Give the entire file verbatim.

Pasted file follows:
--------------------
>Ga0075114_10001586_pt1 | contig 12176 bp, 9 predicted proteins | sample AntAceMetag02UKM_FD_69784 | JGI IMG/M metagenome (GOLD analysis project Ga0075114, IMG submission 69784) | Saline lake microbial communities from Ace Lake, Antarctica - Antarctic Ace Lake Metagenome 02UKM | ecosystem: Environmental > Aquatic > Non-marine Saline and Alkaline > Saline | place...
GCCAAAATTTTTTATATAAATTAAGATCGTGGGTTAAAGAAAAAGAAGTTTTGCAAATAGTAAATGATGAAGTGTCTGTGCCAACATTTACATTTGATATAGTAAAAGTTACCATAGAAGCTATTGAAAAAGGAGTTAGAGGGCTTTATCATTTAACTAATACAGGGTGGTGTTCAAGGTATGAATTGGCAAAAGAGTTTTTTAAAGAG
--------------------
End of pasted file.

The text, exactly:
>Ga0075114_10001586_pt1 | contig 12176 bp, 9 predicted proteins | sample AntAceMetag02UKM_FD_69784 | JGI IMG/M metagenome (GOLD analysis project Ga0075114, IMG submission 69784) | Saline lake microbial communities from Ace Lake, Antarctica - Antarctic Ace Lake Metagenome 02UKM | ecosystem: Environmental > Aquatic > Non-marine Saline and Alkaline > Saline | place...
GCCAAAATTTTTTATATAAATTAAGATCGTGGGTTAAAGAAAAAGAAGTTTTGCAAATAGTAAATGATGAAGTGTCTGTGCCAACATTTACATTTGATATAGTAAAAGTTACCATAGAAGCTATTGAAAAAGGAGTTAGAGGGCTTTATCATTTAACTAATACAGGGTGGTGTTCAAGGTATGAATTGGCAAAAGAGTTTTTTAAAGAG